I've heard the use of 'but a' like this:

  1. I am but a common man.
  2. He is but a clever dog.

I'd expected something like this:
3. I am anything but not a common man
4. He is nothing but a common dog.

(Side question, what are the words anything, nothing in the sentence called?)
In the absence of words like anything, nothing, I'm unable to make sense of the sentences. Does it imply that he is a common man or not? Same for the dog, clever or not. What does the phrase but a imply here? Please tell me about it's usage.

  • First, I think that both sentences 1. and 2. have "nothing" dropped in order to make its meaning someway poetic. I am [nothing] but a common man"; the meaning of "but" in your sentences is "just, only".
    – Alex TheBN
    Jul 12, 2020 at 13:00
  • 1
    Avoid the usage in your first two examples - it's dated / poetic, bordering on archaic. We use just or only (or feasibly simply, merely, purely,...) in such contexts today. The "negative polarity" examples 3 & 4, where but effectively means except, are fine. Jul 12, 2020 at 13:01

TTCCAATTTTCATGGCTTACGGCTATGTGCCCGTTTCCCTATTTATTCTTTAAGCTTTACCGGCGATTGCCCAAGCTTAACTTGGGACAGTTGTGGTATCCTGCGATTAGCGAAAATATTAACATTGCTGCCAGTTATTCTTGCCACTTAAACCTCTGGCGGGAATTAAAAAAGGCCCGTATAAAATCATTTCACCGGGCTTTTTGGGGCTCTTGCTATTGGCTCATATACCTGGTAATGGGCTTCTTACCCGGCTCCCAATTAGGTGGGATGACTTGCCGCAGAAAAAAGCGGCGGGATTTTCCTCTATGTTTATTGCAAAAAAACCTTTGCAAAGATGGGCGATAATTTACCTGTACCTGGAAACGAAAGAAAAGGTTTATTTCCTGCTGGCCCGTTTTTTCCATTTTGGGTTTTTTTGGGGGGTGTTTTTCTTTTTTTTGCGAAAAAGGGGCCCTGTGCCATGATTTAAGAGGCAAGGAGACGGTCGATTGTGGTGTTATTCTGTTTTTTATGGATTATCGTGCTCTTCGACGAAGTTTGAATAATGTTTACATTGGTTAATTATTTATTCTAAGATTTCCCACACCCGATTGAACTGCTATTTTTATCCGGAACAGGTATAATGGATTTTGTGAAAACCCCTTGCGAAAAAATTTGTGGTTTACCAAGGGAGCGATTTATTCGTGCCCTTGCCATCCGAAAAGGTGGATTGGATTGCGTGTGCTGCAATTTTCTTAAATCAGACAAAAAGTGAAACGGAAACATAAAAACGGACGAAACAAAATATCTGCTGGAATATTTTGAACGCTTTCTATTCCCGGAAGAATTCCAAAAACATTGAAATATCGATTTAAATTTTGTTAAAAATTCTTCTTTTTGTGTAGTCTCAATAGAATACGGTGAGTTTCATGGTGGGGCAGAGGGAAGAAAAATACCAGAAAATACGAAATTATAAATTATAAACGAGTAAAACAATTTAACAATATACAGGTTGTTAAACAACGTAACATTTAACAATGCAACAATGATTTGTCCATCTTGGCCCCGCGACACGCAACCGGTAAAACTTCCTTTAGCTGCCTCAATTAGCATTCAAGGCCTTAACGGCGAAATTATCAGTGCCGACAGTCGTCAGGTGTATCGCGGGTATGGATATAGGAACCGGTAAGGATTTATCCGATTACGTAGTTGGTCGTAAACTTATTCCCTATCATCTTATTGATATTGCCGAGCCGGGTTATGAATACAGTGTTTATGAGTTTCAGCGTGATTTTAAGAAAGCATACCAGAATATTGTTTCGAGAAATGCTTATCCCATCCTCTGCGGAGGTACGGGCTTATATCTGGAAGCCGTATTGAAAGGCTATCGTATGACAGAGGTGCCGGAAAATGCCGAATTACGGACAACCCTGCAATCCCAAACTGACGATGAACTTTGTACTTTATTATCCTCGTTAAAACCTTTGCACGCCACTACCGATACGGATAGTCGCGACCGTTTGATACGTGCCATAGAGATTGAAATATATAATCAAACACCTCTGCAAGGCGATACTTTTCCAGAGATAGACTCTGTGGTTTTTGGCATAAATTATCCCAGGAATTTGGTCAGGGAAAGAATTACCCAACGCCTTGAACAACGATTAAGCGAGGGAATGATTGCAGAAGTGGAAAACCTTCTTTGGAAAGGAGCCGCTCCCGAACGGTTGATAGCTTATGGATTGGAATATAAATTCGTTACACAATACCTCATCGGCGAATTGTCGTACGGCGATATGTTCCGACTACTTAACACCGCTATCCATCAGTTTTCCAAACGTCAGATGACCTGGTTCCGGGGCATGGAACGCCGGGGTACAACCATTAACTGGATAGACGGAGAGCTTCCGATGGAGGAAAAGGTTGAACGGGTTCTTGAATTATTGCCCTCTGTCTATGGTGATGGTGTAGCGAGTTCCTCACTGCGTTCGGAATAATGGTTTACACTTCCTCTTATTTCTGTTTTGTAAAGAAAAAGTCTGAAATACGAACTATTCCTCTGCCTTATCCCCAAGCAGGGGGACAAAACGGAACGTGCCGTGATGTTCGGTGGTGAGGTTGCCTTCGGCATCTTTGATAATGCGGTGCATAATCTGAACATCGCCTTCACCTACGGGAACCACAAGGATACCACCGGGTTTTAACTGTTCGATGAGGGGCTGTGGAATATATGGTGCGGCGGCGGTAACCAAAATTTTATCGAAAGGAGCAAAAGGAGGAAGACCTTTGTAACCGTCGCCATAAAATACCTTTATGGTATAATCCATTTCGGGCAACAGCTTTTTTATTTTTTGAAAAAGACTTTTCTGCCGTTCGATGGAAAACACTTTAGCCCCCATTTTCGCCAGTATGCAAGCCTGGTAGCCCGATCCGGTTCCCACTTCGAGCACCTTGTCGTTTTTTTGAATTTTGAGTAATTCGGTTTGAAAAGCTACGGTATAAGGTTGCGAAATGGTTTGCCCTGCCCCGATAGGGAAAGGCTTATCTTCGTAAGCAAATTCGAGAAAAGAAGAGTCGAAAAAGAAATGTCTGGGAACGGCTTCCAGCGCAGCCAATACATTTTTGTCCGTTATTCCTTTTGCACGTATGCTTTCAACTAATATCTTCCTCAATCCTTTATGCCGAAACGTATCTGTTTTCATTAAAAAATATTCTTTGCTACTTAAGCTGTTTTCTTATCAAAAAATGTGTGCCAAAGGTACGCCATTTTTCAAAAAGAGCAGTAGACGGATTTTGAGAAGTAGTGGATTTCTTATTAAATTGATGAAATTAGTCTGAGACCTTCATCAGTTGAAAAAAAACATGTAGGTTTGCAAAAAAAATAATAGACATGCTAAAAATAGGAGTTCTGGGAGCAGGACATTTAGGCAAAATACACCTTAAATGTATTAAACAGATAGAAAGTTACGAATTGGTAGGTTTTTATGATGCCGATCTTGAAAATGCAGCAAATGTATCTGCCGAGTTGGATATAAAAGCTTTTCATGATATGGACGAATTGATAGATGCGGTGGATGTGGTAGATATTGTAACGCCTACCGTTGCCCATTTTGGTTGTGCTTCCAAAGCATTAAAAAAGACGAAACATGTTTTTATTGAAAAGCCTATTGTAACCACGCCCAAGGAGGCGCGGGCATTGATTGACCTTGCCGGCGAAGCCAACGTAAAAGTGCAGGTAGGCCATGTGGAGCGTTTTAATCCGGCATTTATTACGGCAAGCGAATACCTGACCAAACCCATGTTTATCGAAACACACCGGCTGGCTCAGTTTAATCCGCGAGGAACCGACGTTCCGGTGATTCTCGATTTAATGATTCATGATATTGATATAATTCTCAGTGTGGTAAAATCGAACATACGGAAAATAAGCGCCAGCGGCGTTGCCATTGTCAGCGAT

2 Answers 2


It is rare, and dated. (so normally a learner should not use this).

It has much the same meaning as "merely", or "no more than" and is used in humble expression when speaking about oneself:

I'm merely common man, and nothing more.

So it does mean "I am a common man".

So when applied to others, it is disparaging. A clever dog is still much less clever than the stupidest human.

You are no better than a clever dog.

"Anything" is an adverb in your sentence

  • can you explain the example no. 2: "You are no better than a clever dog. " shouldn't it be: "He is merely a clever dog" acc. to explanation no. 1?
    – juztcode
    Jul 12, 2020 at 13:03
  • "no better than" could be called as a fixed expression, as in: You are no friend of mine.
    – Alex TheBN
    Jul 12, 2020 at 13:05
  • @JamesK , how is it an adverb? There are no verbs in the sentence.... can you please explain
    – juztcode
    Jul 12, 2020 at 13:05
  • it is an adjucnt to the adverb "but". There is a verb, the verb is "is". (in English, the copula is a verb)
    – James K
    Jul 12, 2020 at 13:13

"but a" is indeed an idiom meaning "nothing but a."

  • 1
    I agree. I would also say that the usage is somewhat stylized and archaic, the sort of thing one finds in early 20th-century novels as opposed to current everyday speech, at least in the US.
    – rcook
    Jul 12, 2020 at 12:58

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